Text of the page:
The annual meeting of the President and Assistants of the Cork Fever Hospital and the House of Recovery was held on 26 July 1923. The Deputy Lord Mayor, Councillor W Ellis, presided. Sir John Scott read the annual report for the year 1922, which had been compiled by the hospital’s Committee of Management. Dr A G Sutton, Resident Medical Officer, recorded that the number of cases admitted during the year were 505. Of these 351 were diphtheria, 21 were scarlatina, 47 were measles, 10 were typhoid fever, 31 were pneumonia, 7 were erysipelas, and all other cases 38.
The official details compiled by Dr Sutton show many interesting details of the hospital’s work, which was located atop Fever Hospital steps near the top of St Patrick’s Hill. A total of 290 cases were admitted from the north area of the city, 86 from the South, 78 from the flat of the city, and 51 cases from the rural districts. These comprised patients of various categories: labourers and their wives, labourers’ children, clerks and their wives and children, servants, students, clergymen, doctors, nurses and people of various other occupations.
The amount received from Cork Corporation was £1,800, £100 from the County Council, £414 from paying patients, £215 from the Joint Labour and Hospital Committee, £134 from subscriptions and donation and proceeds of a whist drive from a Mr D Barry – bringing their receipts to £4,563. The expenses amounted to £3,402.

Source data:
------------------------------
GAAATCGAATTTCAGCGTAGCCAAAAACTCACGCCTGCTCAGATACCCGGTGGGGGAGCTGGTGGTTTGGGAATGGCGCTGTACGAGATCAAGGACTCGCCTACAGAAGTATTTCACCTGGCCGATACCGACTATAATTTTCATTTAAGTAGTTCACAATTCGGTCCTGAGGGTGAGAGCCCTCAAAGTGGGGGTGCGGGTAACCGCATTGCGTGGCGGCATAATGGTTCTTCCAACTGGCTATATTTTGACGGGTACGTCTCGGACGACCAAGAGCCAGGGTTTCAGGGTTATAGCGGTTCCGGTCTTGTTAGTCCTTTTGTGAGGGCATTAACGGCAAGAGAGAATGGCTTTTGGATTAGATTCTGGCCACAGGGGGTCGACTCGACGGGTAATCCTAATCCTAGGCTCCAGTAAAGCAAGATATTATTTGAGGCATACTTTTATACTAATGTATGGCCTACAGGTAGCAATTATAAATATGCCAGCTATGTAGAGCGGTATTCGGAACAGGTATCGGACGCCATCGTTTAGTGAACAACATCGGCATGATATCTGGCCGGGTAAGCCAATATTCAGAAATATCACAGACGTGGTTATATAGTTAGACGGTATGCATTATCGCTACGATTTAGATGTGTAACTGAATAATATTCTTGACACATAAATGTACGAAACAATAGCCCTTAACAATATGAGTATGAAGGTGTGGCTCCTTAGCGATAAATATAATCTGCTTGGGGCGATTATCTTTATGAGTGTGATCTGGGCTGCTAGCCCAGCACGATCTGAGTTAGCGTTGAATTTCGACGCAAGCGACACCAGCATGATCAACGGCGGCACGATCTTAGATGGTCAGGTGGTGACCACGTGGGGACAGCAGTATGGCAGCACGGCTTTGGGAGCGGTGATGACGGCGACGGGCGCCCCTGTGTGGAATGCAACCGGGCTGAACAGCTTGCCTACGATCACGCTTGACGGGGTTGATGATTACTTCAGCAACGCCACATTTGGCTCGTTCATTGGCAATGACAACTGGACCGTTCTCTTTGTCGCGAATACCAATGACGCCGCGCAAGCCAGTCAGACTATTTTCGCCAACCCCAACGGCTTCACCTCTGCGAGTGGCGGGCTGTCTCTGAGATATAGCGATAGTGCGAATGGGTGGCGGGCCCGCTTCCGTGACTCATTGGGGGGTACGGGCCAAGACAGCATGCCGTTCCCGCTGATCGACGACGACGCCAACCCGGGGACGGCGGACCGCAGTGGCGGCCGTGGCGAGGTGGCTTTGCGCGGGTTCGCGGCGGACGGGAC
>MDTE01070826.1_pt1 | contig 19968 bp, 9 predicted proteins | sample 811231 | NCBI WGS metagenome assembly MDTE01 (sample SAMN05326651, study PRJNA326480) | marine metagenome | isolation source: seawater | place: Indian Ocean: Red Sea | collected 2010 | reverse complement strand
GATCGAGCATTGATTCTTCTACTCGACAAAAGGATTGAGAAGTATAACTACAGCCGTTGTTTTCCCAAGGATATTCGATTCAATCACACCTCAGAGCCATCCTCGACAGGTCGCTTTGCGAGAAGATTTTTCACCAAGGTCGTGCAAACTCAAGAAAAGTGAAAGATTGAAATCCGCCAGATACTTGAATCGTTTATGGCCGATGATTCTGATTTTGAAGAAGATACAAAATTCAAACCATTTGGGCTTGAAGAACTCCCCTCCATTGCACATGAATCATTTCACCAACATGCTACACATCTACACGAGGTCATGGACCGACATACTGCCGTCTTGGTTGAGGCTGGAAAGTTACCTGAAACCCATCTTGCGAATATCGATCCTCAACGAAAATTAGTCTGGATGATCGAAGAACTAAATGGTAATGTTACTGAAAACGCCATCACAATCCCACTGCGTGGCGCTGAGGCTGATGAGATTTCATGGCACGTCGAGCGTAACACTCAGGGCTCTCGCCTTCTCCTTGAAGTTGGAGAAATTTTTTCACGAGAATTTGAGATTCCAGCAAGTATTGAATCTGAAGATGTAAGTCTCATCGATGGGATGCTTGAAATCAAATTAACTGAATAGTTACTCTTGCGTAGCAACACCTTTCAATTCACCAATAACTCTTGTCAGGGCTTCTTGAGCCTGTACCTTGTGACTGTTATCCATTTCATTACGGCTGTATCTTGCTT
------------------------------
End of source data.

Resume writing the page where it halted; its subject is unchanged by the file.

The serious outbreak of small pox in England caused the Fever Hospital committee some anxiety and there was a fear Cork would be visited by such a dreadful disease. Constant means of communication by sea and by rail increased the danger of the disease being brought to Cork. Preparations were made with a view to coping with any call, which would be made on the resources of the hospital. The committee had twice publicly called upon and communicated with the public health authorities urging them to put a Vaccination Act into thorough operation in the city immediately. Over 2000 children in the City of Cork were unvaccinated.
The water supply of the city was also the cause of some anxiety to the medical profession. However, the committee were pleased to note that the Corporation and the Water Works Committee were taking very practical steps to have the sources of the water supply constantly and thoroughly inspected, and all causes of contamination or pollution promptly dealt with.
The hospital grounds also gave an excellent return of crops of potatoes and vegetables. In addition to being highly appreciated by the patients, it saved the hospital a considerable amount of money.
The report thanked friends and supporters of the hospital – Lady Scott for flowers and plants, St Paul’s Work Guild for articles of clothing, Miss Tel Murphy for toys, Mrs Cantillon of Carrigaline for flowers and cakes, Mrs Lyons of Church View House, Killinadrish for eggs, cream and cakes, Mideleton Dairy for cream, Miss Murphy of Wellington Road for magazines, Mrs Peters of St Finbarr’s Place for home made bread, Mrs Maltby and Mrs Ryan of Sutton’s Buildings for picture books, and many more individuals who sent cakes and prizes for the bridge tournament and whist drive.